Actively put off by the artwork, first time comic reader Karen echoed Justin's disdain for the cheesecake shots of Selina, saying, "As a matter of personal taste, I don't love the overly sexualized images of bras, impossible body proportions, etc."

Issues with the art aside, both understood what was going on in the comic and said the issue explained everything it needed to in terms of new readers, though Karen was not sure what she was supposed to take away from the sepia flashbacks of Selina's past. "I see two girls there and assume one is Catwoman, but it's hard to tell by the eyes."

Though they could basically follow "Catwoman," Karen and Justin were quick to assure me that "Birds Of Prey" was an incomprehensible mess. "With so much jumping around in time in such a short space, and I think even from different perspectives, it was not at all easy to get a grasp on who was who," Karen explained.

Justin echoed her concern, saying "I have no idea what a typical mission/adventure/issue/whatever would look like, because this episode just consists of them being attacked."

As well, since neither had ever read "Birds Of Prey" they did not know Barbara Gordon used to be a member of the team, so were confused why she was in the comic. "They introduce us to Black Canary and then Starling, which made me think they were all going to have 'birds of prey' themed names, but they introduce us to Batgirl -- do they think bats are birds?" asked Justin.

"I got 'two bad ass girls' and 'the black reporter' and not a whole lot of what was linking them to one another," Karen added.

Would they buy issue two? This was a "no" on both from Karen, and a look of pure disgust followed by a noise that sounded like a cat being strangled from Justin.

Interestingly, while both felt "Catwoman" was targeted at teen boys, Karen was more willing to give it a second shot than Justin. "I am curious to see where it goes," Karen told me before she passed on the comic for good.


A fantasy novel and genre fiction fan, Jenny, one of the new readers who has never picked up a single superhero comic in her life, was looking forward to giving DC a shot. However, she felt clueless when it came to "Supergirl."

"I was very confused by the narration and what was going on where while reading this comic. It seemed as though Supergirl landed through Clark Kent's farm...and went to Siberia?" Jenny said. In fact, because the issue took place in Russia, Jenny thought the comic was setting up the mobile suit fighters as Russian antagonists, thus leading her to believe, "It seemed that the Cold War was still happening, which I could care less about."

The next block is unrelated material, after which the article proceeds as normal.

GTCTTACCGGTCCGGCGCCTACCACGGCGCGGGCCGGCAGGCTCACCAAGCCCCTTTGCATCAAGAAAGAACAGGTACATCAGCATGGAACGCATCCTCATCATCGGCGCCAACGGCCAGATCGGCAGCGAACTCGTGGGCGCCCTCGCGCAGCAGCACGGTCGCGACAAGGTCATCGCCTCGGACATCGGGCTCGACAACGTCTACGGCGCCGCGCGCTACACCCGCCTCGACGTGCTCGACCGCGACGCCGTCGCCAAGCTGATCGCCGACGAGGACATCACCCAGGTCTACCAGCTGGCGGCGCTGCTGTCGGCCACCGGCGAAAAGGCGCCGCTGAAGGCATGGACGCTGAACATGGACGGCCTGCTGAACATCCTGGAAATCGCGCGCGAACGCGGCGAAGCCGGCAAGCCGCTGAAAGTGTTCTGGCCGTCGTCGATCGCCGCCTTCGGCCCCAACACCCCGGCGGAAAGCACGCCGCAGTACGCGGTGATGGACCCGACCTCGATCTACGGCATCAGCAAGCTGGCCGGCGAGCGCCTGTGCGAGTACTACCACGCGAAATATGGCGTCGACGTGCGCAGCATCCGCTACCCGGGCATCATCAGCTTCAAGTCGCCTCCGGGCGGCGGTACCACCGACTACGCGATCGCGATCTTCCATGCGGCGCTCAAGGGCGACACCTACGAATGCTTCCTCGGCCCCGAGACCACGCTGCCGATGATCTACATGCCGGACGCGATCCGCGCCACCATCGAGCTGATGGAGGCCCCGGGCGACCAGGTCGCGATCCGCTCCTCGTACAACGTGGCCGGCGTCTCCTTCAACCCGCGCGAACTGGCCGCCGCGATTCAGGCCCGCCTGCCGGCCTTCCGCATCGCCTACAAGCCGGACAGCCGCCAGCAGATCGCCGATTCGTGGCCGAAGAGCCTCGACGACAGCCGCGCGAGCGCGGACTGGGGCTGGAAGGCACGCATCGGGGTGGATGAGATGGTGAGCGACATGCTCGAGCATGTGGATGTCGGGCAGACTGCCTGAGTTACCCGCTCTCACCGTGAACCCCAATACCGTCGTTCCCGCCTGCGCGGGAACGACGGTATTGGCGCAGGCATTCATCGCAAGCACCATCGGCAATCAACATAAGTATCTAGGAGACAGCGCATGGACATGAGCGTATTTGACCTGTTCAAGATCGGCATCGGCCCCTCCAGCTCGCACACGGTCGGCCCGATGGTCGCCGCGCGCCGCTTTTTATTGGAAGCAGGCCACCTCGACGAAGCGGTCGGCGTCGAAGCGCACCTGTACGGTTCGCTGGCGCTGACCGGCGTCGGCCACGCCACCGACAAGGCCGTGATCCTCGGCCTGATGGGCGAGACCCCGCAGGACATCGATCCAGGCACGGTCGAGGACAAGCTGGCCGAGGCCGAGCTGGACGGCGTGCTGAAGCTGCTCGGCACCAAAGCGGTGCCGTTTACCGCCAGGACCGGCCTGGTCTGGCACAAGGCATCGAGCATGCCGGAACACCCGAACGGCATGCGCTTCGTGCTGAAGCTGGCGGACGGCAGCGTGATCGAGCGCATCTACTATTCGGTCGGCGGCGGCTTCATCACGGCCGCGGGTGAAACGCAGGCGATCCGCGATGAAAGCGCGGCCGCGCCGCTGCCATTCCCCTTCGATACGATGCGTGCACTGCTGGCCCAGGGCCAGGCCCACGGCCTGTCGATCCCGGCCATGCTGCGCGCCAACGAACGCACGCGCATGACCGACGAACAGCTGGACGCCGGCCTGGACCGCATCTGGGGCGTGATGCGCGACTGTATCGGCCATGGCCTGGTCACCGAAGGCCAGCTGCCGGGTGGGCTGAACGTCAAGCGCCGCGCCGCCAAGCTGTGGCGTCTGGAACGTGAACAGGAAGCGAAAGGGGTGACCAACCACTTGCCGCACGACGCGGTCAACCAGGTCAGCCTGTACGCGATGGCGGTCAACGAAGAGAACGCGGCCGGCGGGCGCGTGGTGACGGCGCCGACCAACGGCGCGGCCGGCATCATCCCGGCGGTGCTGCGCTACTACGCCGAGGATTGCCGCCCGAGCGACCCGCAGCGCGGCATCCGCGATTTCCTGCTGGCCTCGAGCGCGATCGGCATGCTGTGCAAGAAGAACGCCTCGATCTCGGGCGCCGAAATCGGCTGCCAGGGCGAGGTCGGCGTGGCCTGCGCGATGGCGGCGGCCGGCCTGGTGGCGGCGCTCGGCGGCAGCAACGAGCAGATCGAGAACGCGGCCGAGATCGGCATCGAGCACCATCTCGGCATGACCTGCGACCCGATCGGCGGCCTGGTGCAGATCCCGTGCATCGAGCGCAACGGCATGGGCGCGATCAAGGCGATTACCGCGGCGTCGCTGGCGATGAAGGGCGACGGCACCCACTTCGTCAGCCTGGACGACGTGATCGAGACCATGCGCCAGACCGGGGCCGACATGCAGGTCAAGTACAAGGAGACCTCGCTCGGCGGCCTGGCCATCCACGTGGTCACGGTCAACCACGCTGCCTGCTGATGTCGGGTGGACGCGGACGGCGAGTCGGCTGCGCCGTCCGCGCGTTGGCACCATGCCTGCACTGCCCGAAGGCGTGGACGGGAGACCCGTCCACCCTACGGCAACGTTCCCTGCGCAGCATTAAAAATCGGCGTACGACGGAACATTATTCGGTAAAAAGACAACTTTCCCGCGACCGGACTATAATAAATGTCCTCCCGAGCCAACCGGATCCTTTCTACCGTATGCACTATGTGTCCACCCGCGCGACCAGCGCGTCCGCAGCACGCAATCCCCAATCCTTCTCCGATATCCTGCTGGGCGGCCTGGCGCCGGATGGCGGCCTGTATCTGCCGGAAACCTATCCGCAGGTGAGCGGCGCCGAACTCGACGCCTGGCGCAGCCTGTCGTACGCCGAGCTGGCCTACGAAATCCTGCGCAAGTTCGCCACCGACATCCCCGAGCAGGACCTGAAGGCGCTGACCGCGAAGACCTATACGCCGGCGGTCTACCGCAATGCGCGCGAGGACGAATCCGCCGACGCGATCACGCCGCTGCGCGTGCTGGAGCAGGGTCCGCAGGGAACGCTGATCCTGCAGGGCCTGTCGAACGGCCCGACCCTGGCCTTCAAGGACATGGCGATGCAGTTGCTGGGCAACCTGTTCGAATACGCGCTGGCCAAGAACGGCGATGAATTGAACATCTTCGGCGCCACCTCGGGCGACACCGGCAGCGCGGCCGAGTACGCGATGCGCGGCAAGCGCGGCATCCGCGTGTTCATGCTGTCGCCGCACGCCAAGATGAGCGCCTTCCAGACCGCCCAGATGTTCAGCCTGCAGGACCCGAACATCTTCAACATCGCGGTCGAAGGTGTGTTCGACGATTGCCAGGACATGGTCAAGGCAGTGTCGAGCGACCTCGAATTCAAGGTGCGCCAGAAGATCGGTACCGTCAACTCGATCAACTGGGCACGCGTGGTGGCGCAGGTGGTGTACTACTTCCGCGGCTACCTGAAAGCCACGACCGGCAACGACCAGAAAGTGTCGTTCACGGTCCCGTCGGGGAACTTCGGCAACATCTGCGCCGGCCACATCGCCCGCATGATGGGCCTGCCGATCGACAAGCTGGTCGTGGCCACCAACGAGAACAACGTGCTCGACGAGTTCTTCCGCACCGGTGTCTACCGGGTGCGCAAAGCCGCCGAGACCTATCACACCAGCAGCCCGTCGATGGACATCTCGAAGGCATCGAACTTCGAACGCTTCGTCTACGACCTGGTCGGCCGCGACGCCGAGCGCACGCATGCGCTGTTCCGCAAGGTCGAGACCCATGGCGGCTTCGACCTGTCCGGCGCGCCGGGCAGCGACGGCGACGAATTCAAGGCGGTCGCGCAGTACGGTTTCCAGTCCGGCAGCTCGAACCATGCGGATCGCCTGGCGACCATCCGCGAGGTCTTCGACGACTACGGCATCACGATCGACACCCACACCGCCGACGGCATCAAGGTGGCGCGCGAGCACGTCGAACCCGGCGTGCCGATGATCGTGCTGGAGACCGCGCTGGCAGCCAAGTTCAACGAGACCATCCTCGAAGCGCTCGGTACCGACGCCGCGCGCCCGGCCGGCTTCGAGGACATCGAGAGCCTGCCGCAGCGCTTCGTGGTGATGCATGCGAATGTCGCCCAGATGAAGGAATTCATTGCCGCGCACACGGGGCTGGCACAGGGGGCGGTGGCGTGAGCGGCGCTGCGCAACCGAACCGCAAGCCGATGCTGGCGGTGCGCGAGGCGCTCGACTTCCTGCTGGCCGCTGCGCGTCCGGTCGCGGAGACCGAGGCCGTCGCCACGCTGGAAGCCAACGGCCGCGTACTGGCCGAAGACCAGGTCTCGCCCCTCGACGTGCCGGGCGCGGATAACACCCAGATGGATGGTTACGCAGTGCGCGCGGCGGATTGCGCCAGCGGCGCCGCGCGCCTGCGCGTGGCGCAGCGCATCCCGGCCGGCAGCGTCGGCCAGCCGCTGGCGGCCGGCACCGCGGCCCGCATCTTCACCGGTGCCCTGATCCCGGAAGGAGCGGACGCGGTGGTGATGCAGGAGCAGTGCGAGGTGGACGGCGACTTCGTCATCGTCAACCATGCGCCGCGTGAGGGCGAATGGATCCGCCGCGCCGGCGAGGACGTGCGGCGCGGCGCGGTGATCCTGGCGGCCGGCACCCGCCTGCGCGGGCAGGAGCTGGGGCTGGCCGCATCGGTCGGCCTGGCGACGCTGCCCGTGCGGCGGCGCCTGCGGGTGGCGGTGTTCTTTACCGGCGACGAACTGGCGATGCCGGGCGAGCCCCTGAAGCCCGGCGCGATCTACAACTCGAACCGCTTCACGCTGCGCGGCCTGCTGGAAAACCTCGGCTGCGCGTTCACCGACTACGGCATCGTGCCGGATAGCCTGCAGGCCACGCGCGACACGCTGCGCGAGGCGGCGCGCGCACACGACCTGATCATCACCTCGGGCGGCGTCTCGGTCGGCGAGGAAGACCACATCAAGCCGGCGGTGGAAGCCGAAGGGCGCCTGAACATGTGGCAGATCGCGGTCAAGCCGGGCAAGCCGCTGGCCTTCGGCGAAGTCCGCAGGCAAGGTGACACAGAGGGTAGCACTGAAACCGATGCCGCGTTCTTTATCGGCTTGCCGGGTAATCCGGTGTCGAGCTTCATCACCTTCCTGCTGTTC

On the other hand, brand-new reader Caitlin (though she has read the "Scott Pilgrim" graphic novels) absolutely loved "Supergirl," though she, too, was unclear on setting. "I get the idea that she is unsure of where she is/how she got there. Maybe Superman will help her find that out." Caitlin suggested.

"The Cold War is over, and real women wear pants in the snow," Jenny replied, sticking firm to her anti-Supergirl stance.

The ladies clashed again over "Wonder Woman" as Jenny praised the comic's artistic layout and caption boxes while those same things actively confused Caitlin. "I felt like the story jumped around a little too much, and I was not sure who was talking during the fight part, the green and black speech boxes," said Caitlin. She also didn't understand that the "Glowy Eye guy" was one of the gods. By contrast, Jenny immediately got the god/human divide, though she admitted she partly liked "Wonder Woman" because she loves stories about the Greek gods.

"It helped that I'm a 'Percy Jackson' fan, so I'm into the gods already and therefore had some point of reference," Jenny told me.

In fact, their reactions were so diametrically opposed that when non-DC reader Zach contacted me and asked if he could help with this week's releases, I jumped at the chance to get a third opinion on the titles. A Marvel Comics man through and through, Zach cheerfully told me he had "zero" knowledge of the DCU and until this point has never been able to get onboard DC continuity. So where does he fall in the Jenny/Caitlin divide?